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I'm currently looking at a system where I don't understand how the core IDs are assigned by the Linux kernel.

Some info on the system -

@mySystem~]$ lscpu
Architecture: x86_64
CPU op-mode(s): 32-bit, 64-bit
Byte Order: Little Endian
CPU(s): 24
On-line CPU(s) list: 0-23
Thread(s) per core: 1
Core(s) per socket: 12
Socket(s): 2
NUMA node(s): 2
Vendor ID: GenuineIntel
CPU family: 6
Model: 85
Model name: Intel(R) Xeon(R) Gold 6126 CPU @ 2.60GHz
Stepping: 4
CPU MHz: 2600.000
BogoMIPS: 5200.00
Virtualization: VT-x
L1d cache: 32K
L1i cache: 32K
L2 cache: 1024K
L3 cache: 19712K
NUMA node0 CPU(s): 0,2,4,6,8,10,12,14,16,18,20,22
NUMA node1 CPU(s): 1,3,5,7,9,11,13,15,17,19,21,23

The system has 12 cores per socket and 2 sockets and no hyperthreading. I see that all the cores are listed as online in /sys/devices/system/cpu/cpu*/online. However, when I look at /proc/cpuinfo, the core IDs do not have a consistent relationship with socket IDs.

> cat ~/proc/cpuinfo | grep -e "processor" -e "core id" -e "physical id" | paste - - -
processor   : 0     physical id : 0     core id     : 0
processor   : 1     physical id : 1     core id     : 0
processor   : 2     physical id : 0     core id     : 6
processor   : 3     physical id : 1     core id     : 6
processor   : 4     physical id : 0     core id     : 1
processor   : 5     physical id : 1     core id     : 1
processor   : 6     physical id : 0     core id     : 5
processor   : 7     physical id : 1     core id     : 4
processor   : 8     physical id : 0     core id     : 2
processor   : 9     physical id : 1     core id     : 3
processor   : 10    physical id : 0     core id     : 4
processor   : 11    physical id : 1     core id     : 14
processor   : 12    physical id : 0     core id     : 3
processor   : 13    physical id : 1     core id     : 8
processor   : 14    physical id : 0     core id     : 13
processor   : 15    physical id : 1     core id     : 13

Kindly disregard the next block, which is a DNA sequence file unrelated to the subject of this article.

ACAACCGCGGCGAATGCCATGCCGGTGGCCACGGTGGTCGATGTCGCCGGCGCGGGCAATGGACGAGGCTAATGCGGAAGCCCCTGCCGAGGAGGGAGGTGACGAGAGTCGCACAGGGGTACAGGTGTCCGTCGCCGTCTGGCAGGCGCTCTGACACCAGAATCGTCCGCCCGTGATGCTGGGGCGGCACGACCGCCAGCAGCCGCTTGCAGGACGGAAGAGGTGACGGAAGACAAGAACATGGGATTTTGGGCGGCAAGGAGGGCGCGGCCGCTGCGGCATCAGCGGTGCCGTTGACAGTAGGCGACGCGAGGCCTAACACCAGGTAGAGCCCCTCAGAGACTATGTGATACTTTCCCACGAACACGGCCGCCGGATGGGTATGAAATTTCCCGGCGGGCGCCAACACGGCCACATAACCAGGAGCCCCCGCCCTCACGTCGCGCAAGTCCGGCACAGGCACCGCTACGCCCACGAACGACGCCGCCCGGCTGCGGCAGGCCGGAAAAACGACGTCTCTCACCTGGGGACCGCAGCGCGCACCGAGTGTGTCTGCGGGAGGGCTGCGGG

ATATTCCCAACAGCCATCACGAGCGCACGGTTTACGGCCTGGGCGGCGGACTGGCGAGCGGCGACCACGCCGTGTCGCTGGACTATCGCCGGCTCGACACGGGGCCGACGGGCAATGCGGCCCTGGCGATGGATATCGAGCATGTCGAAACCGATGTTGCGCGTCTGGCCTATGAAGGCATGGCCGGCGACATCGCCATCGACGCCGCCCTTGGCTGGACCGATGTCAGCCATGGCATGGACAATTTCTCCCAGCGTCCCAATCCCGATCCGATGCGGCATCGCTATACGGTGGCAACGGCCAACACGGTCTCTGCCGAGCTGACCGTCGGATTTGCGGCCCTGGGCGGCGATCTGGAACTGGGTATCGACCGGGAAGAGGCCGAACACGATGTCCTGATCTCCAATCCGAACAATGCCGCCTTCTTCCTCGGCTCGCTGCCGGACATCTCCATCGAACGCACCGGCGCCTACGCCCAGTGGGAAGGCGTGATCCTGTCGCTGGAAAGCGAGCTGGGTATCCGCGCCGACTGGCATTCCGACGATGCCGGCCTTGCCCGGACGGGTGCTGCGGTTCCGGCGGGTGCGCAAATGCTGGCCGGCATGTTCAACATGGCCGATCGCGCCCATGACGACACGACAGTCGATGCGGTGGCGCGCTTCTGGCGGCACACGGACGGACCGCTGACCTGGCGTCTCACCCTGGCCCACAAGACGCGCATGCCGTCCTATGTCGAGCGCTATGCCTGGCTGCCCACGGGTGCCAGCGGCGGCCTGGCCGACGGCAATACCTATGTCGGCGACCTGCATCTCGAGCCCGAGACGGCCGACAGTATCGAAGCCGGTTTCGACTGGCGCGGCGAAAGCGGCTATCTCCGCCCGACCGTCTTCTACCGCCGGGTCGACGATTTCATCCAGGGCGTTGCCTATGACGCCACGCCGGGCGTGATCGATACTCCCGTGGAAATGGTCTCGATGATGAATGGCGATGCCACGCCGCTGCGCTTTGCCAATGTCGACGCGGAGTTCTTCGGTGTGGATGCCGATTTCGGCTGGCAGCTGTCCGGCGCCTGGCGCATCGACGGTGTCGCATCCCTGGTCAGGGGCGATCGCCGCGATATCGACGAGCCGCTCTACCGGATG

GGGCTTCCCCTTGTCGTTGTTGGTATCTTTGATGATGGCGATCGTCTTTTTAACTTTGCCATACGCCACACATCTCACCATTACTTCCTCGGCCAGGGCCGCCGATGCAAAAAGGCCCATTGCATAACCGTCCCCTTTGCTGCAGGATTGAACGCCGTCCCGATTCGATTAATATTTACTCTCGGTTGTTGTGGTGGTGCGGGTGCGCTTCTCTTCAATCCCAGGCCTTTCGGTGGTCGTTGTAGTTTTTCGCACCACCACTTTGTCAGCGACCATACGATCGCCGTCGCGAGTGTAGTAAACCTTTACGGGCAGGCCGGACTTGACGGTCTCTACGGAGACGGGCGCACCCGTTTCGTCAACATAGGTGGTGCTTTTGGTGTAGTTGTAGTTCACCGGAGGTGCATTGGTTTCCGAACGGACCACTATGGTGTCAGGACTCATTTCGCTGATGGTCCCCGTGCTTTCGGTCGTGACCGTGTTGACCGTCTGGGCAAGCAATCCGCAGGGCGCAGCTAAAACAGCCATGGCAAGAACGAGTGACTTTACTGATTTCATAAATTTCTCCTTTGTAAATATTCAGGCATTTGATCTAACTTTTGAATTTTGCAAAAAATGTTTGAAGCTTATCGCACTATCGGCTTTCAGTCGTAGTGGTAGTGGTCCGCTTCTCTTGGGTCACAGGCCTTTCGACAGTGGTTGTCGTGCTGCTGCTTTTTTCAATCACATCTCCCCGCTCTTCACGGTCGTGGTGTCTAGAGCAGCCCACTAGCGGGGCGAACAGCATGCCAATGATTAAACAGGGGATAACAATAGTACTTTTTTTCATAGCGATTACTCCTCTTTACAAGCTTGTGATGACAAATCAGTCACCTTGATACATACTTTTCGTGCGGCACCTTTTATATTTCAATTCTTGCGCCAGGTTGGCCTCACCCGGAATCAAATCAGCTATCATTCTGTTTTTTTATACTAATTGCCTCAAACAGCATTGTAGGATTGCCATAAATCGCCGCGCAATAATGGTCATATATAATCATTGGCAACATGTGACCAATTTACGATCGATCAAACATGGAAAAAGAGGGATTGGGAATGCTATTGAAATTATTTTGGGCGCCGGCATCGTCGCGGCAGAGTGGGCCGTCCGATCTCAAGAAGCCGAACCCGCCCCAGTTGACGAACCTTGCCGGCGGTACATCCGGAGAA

processor   : 16    physical id : 0     core id     : 8
processor   : 17    physical id : 1     core id     : 9
processor   : 18    physical id : 0     core id     : 12
processor   : 19    physical id : 1     core id     : 12
processor   : 20    physical id : 0     core id     : 9
processor   : 21    physical id : 1     core id     : 10
processor   : 22    physical id : 0     core id     : 11
processor   : 23    physical id : 1     core id     : 11

Here, we see that for physical IDs 0 and 1, we do not have a matching pair of core IDs. for Eg: core ID 5 is associated ONLY with physical ID 0 and core ID 14 is associated ONLY with physical ID 1, and core ID 7 is completely missing.

My question is: Is this a valid configuration assigned by the linux kernel? If so, what is the explanation behind this "anomaly"?

EDIT: I understand that the firmware is in charge of assigning core IDs and it may not be sequential. What I am unclear with is why each physical ID has a different list of core IDs under them. If we have a 16 CPU system (8 cores and 2 sockets) we have core ids from 0-7 for each of the physical ids 0 & 1. However, in my case that does not seem to be respected.

marked as duplicate by slm linux Jul 9 '18 at 20:51

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